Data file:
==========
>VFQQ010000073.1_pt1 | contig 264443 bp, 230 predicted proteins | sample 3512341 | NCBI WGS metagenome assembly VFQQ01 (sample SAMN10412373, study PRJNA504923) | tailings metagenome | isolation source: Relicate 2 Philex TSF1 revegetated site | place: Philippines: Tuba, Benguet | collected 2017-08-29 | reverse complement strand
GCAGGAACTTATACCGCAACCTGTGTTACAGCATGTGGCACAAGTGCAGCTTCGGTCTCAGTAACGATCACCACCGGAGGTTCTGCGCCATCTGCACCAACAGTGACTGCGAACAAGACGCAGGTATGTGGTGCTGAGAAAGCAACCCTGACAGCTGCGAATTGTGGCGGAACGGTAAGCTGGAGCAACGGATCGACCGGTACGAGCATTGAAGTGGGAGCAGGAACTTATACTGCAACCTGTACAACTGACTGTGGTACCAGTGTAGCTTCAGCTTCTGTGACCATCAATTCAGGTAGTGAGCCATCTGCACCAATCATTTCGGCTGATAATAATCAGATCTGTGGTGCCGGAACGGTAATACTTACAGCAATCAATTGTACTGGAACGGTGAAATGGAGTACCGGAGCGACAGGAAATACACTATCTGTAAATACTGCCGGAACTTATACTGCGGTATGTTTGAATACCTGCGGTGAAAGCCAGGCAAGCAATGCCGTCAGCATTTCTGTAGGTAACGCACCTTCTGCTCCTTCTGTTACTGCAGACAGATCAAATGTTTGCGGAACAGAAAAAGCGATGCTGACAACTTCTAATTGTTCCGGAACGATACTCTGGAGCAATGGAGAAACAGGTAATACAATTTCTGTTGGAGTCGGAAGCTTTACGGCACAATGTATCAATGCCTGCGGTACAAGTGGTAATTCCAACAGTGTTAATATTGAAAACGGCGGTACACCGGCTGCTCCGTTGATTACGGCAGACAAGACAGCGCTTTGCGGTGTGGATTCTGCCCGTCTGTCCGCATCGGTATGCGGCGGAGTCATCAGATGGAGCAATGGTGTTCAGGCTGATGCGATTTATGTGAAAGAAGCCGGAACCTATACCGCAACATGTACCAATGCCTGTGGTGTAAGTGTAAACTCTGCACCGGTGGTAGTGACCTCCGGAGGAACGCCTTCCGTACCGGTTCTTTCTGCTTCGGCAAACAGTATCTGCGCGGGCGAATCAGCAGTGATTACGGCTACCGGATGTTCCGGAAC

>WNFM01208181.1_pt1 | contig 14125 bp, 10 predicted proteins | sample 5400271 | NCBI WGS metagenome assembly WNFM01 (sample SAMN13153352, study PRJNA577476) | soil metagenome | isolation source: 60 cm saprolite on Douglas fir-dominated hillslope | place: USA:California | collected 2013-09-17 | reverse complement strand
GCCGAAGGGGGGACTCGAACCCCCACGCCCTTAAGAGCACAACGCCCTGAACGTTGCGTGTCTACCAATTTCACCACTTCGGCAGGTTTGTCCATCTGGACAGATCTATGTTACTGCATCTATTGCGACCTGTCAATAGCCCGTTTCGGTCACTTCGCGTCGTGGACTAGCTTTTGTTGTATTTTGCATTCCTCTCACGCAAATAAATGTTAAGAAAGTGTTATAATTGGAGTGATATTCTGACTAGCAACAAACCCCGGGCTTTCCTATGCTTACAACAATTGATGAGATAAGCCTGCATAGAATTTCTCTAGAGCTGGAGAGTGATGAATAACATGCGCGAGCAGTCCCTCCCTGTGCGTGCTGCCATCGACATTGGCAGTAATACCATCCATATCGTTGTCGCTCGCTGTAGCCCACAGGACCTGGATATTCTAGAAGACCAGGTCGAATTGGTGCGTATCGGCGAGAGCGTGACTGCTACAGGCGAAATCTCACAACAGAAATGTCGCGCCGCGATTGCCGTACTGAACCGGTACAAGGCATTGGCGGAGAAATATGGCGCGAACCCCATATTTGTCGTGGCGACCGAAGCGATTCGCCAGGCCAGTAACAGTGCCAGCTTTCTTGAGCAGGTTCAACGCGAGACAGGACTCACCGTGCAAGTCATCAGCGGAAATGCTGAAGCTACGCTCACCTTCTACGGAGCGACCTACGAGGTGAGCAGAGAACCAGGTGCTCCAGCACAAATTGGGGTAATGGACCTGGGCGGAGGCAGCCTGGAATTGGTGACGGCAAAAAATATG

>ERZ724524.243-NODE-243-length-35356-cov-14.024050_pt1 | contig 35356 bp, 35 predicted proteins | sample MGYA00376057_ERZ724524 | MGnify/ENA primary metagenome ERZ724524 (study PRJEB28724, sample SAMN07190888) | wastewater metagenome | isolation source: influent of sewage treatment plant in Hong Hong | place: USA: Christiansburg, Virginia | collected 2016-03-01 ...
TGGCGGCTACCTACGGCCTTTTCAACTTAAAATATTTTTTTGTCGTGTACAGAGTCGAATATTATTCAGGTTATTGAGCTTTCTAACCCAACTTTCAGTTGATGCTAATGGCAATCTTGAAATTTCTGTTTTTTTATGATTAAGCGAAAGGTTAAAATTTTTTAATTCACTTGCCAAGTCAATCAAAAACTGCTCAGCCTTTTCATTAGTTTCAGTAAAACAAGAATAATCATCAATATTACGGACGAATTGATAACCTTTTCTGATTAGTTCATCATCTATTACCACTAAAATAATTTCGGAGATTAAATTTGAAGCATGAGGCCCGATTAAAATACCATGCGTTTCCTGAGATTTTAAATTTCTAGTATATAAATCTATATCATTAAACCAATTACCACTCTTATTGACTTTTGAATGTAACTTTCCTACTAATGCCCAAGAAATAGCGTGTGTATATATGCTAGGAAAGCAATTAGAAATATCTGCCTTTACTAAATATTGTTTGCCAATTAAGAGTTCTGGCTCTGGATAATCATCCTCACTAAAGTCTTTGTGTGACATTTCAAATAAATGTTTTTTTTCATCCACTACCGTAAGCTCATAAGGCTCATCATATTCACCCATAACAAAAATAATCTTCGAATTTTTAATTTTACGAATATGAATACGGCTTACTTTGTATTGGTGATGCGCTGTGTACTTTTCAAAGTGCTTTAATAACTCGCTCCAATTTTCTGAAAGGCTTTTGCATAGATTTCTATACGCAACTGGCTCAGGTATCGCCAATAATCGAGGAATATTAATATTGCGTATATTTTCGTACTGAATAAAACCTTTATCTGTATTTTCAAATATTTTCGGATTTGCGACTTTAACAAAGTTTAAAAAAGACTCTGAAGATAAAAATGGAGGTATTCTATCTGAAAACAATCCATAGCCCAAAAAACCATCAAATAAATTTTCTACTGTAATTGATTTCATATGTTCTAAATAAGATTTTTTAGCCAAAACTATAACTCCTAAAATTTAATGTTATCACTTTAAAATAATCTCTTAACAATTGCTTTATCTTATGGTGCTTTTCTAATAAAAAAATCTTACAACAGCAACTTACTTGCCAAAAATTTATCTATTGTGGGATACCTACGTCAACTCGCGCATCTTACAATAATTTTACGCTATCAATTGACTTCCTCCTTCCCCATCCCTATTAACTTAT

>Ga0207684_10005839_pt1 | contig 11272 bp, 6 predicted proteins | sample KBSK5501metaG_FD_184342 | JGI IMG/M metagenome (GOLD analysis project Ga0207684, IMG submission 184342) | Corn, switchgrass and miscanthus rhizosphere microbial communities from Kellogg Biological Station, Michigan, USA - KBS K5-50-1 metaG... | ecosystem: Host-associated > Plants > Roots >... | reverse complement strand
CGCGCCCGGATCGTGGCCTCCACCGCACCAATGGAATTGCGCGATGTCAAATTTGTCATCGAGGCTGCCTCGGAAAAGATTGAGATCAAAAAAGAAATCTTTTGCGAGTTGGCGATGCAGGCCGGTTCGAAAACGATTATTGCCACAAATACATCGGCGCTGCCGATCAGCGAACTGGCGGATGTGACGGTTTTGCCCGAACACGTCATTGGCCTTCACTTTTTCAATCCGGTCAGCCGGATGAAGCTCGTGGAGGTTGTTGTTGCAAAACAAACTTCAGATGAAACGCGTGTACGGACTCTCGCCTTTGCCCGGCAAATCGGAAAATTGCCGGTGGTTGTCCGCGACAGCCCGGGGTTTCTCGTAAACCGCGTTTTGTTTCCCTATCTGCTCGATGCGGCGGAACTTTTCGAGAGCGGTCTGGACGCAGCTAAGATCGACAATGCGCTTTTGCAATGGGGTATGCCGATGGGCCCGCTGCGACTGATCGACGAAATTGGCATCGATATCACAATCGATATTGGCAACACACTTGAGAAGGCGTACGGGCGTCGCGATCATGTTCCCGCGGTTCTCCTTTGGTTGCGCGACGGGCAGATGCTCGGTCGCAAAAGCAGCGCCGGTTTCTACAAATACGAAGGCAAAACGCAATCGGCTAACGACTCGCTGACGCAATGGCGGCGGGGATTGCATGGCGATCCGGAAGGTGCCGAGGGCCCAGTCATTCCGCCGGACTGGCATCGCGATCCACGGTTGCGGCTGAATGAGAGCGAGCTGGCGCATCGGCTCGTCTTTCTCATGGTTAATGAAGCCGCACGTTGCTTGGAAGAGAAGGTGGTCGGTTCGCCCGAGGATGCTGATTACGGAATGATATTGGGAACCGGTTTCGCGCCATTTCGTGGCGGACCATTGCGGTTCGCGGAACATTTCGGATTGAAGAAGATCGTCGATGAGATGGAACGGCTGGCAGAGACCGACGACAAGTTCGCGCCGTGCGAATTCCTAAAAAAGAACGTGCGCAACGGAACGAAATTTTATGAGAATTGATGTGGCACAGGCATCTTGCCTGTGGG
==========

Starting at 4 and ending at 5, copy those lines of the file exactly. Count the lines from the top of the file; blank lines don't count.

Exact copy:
GCCGAAGGGGGGACTCGAACCCCCACGCCCTTAAGAGCACAACGCCCTGAACGTTGCGTGTCTACCAATTTCACCACTTCGGCAGGTTTGTCCATCTGGACAGATCTATGTTACTGCATCTATTGCGACCTGTCAATAGCCCGTTTCGGTCACTTCGCGTCGTGGACTAGCTTTTGTTGTATTTTGCATTCCTCTCACGCAAATAAATGTTAAGAAAGTGTTATAATTGGAGTGATATTCTGACTAGCAACAAACCCCGGGCTTTCCTATGCTTACAACAATTGATGAGATAAGCCTGCATAGAATTTCTCTAGAGCTGGAGAGTGATGAATAACATGCGCGAGCAGTCCCTCCCTGTGCGTGCTGCCATCGACATTGGCAGTAATACCATCCATATCGTTGTCGCTCGCTGTAGCCCACAGGACCTGGATATTCTAGAAGACCAGGTCGAATTGGTGCGTATCGGCGAGAGCGTGACTGCTACAGGCGAAATCTCACAACAGAAATGTCGCGCCGCGATTGCCGTACTGAACCGGTACAAGGCATTGGCGGAGAAATATGGCGCGAACCCCATATTTGTCGTGGCGACCGAAGCGATTCGCCAGGCCAGTAACAGTGCCAGCTTTCTTGAGCAGGTTCAACGCGAGACAGGACTCACCGTGCAAGTCATCAGCGGAAATGCTGAAGCTACGCTCACCTTCTACGGAGCGACCTACGAGGTGAGCAGAGAACCAGGTGCTCCAGCACAAATTGGGGTAATGGACCTGGGCGGAGGCAGCCTGGAATTGGTGACGGCAAAAAATATG

>ERZ724524.243-NODE-243-length-35356-cov-14.024050_pt1 | contig 35356 bp, 35 predicted proteins | sample MGYA00376057_ERZ724524 | MGnify/ENA primary metagenome ERZ724524 (study PRJEB28724, sample SAMN07190888) | wastewater metagenome | isolation source: influent of sewage treatment plant in Hong Hong | place: USA: Christiansburg, Virginia | collected 2016-03-01 ...